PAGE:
Every once in a while when traveling in Thailand you stumble on a true hidden gem in the most random way possible. That’s how we found the river rafting in Ban Nong Mae Na (หนองแม่นา) in Phetchabun Province. This place is really excellent on a lot of different levels and we highly recommend it to most people.

While on a road trip through the area, we stopped one morning to check out Thung Salaeng Luang National Park. It turned out to be the most expensive national park we’ve yet to see in Thailand, and there’s really nothing that amazing to see there. While Thais get in there for 40 Baht, foreigners are charged a whopping 500! It’s unclear where this money actually goes since there are no English signs or other amenities for non-Thai speakers. We left the park, but not even because of the fee. Despite the highway robbery price, they haven’t actually made a good enough road into the park for a standard car to even go in, so we left feeling annoyed.

On the way out I saw a landmark on Google Maps and clicked on it. The star rating was good so I read the first review and it mentioned something about freshwater jellyfish. That piqued my interest enough, so we drove in to check it out.

Ban Nong Mae Na river rafting Phetchabun Thailand

The trip price includes getting to borrow these sweet hats!

About Bang Nong Mae Na

What you’ll find once you drive in is a small parking area and a river down an embankment. Some long wooden boats are moored there. A few friendly locals greeted us. They offer a number of different programs including shorter and longer boat rides as well as trekking and camping. More on that below. We chose the basic one hour tour which costs 200 Baht per person. One boat can take up to four people.

The basic one hour journey takes you through a really nice stretch of river with mostly thick jungle on both banks. Not far from this area it was really dry in mid-February, and most trees had lost their leaves. In here there was a steamy jungle micro-climate. On one side was Phetchabun Province, and on the other, Phitsanulok. The Phitsanulok bank was actually Thung Salaeng National Park so we had almost found a back way in. After 30 minutes we reached a bank where there are normally swarms of butterflies, but there were not many the day we visited.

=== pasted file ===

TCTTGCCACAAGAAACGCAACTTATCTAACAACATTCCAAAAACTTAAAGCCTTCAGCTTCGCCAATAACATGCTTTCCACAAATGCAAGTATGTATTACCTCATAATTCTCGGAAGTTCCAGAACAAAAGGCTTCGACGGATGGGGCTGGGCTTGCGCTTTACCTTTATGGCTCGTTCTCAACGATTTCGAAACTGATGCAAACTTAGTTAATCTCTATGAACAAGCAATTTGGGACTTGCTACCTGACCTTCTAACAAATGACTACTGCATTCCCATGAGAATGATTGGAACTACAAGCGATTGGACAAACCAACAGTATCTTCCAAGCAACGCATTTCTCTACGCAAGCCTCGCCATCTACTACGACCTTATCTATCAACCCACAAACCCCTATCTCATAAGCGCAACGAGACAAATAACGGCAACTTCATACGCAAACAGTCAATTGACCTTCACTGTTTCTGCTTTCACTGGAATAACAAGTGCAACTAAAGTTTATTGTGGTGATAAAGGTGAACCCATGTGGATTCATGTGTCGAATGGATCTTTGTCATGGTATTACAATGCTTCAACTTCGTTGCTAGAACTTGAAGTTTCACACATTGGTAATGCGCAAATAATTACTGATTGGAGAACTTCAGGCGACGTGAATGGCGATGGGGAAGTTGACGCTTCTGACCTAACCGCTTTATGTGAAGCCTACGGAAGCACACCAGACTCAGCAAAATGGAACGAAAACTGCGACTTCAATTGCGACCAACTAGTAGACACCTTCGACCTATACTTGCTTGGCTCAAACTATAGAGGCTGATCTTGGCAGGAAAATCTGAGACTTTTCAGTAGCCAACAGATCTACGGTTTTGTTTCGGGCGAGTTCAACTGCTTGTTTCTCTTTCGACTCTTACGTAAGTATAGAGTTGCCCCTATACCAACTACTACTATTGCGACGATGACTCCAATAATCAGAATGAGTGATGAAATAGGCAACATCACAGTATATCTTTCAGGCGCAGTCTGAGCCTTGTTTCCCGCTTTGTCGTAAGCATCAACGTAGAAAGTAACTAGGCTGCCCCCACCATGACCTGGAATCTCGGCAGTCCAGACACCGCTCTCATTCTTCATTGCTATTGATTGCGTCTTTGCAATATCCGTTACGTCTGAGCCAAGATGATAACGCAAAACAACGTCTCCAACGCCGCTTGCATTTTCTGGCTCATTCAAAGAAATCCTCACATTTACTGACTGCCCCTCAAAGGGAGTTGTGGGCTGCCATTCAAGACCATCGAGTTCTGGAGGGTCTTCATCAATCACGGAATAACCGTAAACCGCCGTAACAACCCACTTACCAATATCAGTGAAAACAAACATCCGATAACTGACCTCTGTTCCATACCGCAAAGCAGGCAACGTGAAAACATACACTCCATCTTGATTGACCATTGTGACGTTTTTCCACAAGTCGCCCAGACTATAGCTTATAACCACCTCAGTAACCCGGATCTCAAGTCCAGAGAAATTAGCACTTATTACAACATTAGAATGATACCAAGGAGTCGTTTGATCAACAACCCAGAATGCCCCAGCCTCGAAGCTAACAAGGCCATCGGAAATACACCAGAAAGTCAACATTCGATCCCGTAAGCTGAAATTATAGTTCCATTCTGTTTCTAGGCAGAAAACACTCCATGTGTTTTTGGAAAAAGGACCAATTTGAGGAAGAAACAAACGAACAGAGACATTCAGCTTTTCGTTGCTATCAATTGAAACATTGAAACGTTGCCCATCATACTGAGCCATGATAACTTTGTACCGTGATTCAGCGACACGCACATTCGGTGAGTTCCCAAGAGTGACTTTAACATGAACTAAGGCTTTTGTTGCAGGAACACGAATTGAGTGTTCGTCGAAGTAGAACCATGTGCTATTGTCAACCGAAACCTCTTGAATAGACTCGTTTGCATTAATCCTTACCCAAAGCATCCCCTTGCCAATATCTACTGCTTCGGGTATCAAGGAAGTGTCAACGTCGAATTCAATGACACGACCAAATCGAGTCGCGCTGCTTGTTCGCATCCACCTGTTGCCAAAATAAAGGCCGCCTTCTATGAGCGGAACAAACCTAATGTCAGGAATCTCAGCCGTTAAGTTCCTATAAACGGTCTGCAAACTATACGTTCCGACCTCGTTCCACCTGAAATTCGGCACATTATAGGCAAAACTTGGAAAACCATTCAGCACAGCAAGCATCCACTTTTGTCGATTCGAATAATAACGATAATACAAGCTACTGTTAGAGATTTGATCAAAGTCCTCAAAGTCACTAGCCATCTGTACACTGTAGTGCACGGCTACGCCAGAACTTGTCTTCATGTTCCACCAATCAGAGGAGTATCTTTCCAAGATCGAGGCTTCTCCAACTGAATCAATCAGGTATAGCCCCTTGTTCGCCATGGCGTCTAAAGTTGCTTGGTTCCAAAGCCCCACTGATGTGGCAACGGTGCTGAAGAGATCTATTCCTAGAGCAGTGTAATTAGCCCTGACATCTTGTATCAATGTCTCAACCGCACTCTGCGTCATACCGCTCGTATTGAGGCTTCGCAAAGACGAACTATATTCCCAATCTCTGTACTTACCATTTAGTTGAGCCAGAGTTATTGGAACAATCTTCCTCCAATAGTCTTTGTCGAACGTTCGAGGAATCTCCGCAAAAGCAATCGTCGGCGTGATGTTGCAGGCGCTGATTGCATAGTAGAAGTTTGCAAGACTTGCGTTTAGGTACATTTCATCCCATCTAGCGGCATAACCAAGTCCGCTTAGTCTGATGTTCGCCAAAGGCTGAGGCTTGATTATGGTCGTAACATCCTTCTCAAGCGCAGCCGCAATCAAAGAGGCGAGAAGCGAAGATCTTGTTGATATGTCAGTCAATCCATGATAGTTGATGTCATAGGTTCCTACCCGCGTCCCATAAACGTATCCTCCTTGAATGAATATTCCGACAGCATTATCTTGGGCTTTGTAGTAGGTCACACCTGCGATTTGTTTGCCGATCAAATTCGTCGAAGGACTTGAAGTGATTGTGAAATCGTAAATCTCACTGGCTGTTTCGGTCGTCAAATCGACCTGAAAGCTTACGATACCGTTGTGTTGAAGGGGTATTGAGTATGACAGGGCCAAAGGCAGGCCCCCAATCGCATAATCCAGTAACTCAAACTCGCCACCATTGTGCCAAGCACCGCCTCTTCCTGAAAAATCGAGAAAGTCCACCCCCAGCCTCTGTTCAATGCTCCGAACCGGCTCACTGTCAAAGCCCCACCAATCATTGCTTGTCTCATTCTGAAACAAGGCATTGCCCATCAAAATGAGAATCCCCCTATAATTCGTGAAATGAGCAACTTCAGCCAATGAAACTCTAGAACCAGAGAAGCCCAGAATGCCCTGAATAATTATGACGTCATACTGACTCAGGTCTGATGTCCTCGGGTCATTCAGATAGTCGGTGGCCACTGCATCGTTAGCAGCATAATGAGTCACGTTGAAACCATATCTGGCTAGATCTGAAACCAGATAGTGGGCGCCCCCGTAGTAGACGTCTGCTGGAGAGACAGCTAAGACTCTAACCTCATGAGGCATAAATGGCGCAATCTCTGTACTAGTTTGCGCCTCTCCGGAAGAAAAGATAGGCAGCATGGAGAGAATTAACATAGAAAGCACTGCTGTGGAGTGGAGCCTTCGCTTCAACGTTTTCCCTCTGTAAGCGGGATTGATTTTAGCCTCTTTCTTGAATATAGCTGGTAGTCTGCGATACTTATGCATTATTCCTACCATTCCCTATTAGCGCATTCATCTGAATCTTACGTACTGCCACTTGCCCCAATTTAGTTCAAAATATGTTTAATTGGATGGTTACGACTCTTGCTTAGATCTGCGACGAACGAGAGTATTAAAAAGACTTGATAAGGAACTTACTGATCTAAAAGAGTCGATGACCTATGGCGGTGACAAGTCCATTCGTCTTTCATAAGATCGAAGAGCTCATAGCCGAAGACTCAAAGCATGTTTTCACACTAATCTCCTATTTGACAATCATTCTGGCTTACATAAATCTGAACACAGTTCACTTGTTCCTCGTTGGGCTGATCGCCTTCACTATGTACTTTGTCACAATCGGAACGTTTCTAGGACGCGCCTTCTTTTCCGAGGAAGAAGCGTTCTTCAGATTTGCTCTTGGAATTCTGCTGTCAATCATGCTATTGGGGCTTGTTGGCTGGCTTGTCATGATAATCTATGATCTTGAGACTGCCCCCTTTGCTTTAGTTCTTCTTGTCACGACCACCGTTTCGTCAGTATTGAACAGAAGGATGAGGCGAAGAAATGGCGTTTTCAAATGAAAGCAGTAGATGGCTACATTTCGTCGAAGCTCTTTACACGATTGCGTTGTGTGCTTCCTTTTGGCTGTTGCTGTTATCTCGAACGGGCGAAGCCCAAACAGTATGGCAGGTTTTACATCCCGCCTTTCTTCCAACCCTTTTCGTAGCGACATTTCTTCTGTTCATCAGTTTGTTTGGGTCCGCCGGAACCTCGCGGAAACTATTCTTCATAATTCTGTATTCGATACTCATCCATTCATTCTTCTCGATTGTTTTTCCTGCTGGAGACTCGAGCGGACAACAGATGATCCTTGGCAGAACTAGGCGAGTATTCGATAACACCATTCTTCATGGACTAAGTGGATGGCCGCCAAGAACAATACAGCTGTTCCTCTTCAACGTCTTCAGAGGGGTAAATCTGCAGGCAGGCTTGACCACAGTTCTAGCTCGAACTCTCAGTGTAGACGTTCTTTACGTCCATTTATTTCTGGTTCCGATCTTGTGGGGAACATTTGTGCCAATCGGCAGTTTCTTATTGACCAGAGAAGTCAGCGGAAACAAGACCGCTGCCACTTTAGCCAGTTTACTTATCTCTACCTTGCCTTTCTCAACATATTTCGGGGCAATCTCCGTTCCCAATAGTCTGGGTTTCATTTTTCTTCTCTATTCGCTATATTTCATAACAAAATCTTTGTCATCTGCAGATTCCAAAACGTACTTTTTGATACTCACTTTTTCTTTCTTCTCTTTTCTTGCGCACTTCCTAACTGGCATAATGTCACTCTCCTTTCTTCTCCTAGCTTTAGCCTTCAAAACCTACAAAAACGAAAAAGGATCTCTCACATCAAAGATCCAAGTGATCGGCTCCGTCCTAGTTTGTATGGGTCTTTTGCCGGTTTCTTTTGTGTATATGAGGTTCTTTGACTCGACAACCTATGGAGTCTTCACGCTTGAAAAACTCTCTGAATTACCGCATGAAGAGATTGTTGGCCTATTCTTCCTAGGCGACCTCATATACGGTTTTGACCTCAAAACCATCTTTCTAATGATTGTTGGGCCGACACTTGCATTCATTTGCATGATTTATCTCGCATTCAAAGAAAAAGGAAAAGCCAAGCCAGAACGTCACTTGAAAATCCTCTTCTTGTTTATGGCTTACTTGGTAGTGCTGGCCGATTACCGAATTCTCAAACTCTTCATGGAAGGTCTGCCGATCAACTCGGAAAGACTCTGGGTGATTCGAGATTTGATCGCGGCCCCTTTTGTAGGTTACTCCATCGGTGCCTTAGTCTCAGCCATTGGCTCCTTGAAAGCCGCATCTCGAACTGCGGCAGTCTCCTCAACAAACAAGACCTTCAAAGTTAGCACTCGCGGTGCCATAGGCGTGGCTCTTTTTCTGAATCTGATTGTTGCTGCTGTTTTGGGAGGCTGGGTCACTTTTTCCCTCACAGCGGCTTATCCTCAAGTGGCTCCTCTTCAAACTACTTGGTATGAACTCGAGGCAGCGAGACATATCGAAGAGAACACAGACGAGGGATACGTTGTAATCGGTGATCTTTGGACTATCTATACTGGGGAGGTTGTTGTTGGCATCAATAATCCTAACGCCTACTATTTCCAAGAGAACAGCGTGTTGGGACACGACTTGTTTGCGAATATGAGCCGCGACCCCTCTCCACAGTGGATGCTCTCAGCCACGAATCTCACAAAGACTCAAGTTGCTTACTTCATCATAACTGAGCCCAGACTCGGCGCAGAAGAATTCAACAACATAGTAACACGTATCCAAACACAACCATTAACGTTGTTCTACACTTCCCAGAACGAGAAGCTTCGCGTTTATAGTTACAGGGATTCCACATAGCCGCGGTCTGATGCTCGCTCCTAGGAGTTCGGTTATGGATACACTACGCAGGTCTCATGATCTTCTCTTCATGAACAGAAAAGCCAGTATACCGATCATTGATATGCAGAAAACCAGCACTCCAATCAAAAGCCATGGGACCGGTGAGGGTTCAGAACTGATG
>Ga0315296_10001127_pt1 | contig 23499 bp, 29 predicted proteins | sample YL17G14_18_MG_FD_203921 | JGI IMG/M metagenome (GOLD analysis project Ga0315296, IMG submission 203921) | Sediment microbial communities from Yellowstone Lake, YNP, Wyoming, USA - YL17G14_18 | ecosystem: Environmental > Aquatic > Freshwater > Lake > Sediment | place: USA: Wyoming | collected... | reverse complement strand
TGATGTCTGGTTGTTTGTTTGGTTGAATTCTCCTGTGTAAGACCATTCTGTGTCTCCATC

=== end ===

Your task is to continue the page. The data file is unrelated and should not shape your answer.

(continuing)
Freshwater jellyfish in Phetchabun Thailand

The thing I’d seen in the review turned out to be true. There really is a species of Craspedacusta — freshwater jellyfish here. Sadly for us, we were a month early as they really only emerge in March and April. From a few photos we saw, they seem to be more of a curiosity than the main-event, and visiting outside of jellyfish season definitely wouldn’t be a waste.

Ban Nong Mae Na river rafting Phetchabun Thailand

The boats are kept just above these rocks. During the rainy season there must be some strong rapids here

Getting to Ban Nong Mae Na

The area where the boats are is called Bang Rachan Islet and the exact location is at this Goole Maps link. Ban Nong Mae Na is the name of the town. The final road in is dirt but is in good condition. It is only about a 25-minute drive from the Khao Kho area of Phetchabun to here. If you visit Sri Dit Waterfall it is only ten minutes beyond there.

Ban Nong Mae Na river rafting Phetchabun Thailand

Our lovely guide. They put an extra paddle in the boat so we helped out, but no doubt she’s strong enough to paddle solo

Phetchabun rafting, whitewater, jungle trekking, and bird watching

They offer a number of different activities and itineraries here from the one hour trip we did up to multiple day trekking and rafting tours. The images below are the front and back of their brochure which lists out each one including pricing. The English isn’t perfect but it’s understandable. Bird watching isn’t mentioned but the guides are familiar with bird watchers and the area has great opportunities for it. They can do custom itineraries or mix and match different ones, but if you don’t speak Thai or have someone to translate for you that might be difficult.

When to visit Ban Nong Mae Na

There isn’t really any bad time to visit, although the air quality may be poor and visibility limited during the burning season from mid-February through April. We were there at that time and it was still nice. The views from up in Khao Kho felt limited, but down along the river where the banks are close in the air seemed clear, at least for photos. Rainy season from June through October and cold season in November through February will be great times to visit, but more so for the cool weather and sea of clouds you’ll see from up in Khao Kho. Check out our Khao Kho travel guide for more information on the area.

1 Comment. Write your own below:

Leave a Reply

Your email address will not be published. Required fields are marked *

  • It's better in Thailand

    Hi, if you think something is wrong, missing or if you have any questions just comment here :)